Branch Target Injection (BTI or Spectre v2) is one of the most dangerous transient execution vulnerabilities, as it allows an attacker to abuse indirect branch mispredictions to leak sensitive information. Unfortunately, it also has proven difficult to mitigate, with vendors originally resorting to inefficient software mitigations like retpoline. Recently, efficient hardware mitigations such as Intel eIBRS and Arm CSV2 have been deployed as a replacement in production, isolating the branch target state across privilege domains. The assumption is that this is sufficient to deter practical BTI exploitation. In this paper, we challenge this belief and disclose fundamental design flaws in both Intel and Arm solutions.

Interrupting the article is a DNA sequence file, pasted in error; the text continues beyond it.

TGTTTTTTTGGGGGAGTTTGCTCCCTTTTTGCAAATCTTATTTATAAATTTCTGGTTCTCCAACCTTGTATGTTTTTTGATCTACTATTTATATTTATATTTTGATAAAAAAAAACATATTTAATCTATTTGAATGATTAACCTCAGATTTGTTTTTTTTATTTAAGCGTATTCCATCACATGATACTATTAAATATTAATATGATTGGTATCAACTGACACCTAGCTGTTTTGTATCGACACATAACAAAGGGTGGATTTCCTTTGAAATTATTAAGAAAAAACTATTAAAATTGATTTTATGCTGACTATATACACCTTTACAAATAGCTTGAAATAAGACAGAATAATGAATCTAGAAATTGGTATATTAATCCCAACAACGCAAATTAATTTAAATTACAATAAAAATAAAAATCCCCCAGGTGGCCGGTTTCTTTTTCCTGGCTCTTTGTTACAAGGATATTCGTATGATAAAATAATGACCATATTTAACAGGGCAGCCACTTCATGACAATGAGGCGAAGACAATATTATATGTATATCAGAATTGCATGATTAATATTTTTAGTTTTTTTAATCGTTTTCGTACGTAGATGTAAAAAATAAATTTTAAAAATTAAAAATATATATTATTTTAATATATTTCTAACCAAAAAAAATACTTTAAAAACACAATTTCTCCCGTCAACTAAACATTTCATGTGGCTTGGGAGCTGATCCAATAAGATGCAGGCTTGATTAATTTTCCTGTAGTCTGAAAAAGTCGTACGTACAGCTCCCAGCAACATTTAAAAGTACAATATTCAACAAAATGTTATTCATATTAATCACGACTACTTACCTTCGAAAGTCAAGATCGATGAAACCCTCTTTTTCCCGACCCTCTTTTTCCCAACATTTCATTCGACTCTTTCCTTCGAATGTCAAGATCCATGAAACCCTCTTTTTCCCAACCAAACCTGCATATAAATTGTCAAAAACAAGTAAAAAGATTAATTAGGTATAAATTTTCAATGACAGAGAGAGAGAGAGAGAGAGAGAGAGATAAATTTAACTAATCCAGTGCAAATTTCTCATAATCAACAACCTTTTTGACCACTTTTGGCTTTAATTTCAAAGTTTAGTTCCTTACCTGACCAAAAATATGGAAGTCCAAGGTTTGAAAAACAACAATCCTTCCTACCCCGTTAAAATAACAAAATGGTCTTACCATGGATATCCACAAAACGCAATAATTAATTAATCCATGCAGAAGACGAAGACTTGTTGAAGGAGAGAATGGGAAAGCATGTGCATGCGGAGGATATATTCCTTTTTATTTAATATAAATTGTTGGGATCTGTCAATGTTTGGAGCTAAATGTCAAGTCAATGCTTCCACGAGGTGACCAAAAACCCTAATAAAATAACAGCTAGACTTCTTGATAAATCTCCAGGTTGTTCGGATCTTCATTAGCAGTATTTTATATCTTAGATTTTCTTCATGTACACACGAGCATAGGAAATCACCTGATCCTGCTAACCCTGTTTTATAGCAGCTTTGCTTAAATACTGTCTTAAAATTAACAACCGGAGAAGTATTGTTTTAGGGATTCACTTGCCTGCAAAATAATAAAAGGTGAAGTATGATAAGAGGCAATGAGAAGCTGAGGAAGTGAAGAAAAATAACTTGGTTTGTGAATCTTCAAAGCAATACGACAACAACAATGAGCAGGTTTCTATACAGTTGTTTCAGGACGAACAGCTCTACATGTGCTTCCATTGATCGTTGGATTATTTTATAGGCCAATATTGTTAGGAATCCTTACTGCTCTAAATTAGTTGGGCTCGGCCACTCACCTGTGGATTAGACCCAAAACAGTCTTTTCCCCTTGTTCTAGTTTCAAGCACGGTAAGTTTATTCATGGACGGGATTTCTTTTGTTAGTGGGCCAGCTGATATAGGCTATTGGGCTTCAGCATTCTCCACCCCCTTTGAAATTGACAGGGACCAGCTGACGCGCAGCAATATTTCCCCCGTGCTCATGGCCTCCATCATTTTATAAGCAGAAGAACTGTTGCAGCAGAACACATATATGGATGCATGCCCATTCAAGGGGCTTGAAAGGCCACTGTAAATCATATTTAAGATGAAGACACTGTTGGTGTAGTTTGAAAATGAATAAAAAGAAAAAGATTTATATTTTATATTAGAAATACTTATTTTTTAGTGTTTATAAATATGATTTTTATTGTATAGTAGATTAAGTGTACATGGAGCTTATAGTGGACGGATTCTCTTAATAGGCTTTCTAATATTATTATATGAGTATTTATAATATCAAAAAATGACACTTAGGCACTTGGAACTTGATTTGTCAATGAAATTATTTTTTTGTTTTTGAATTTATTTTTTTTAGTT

We introduce Branch History Injection (BHI or Spectre- BHB), a new primitive to build cross-privilege BTI attacks on systems deploying isolation-based hardware defenses. BHI builds on the observation that, while the branch target state is now isolated across privilege domains, such isolation is not extended to other branch predictor elements tracking the branch history state—ultimately re-enabling cross-privilege attacks. We further analyze the guarantees of a hypothetical isolation-based mitigation which also isolates the branch history and show that, barring a collision-free design, practical same-predictor-mode attacks are still possible. To instantiate our approach, we present end-to-end exploits leaking kernel memory from userland on Intel systems at 160 bytes/s, in spite of existing or hypothetical isolation-based mitigations. We conclude software defenses such as retpoline remain the only practical BTI mitigations in the foreseeable future and the pursuit for efficient hardware mitigations must continue.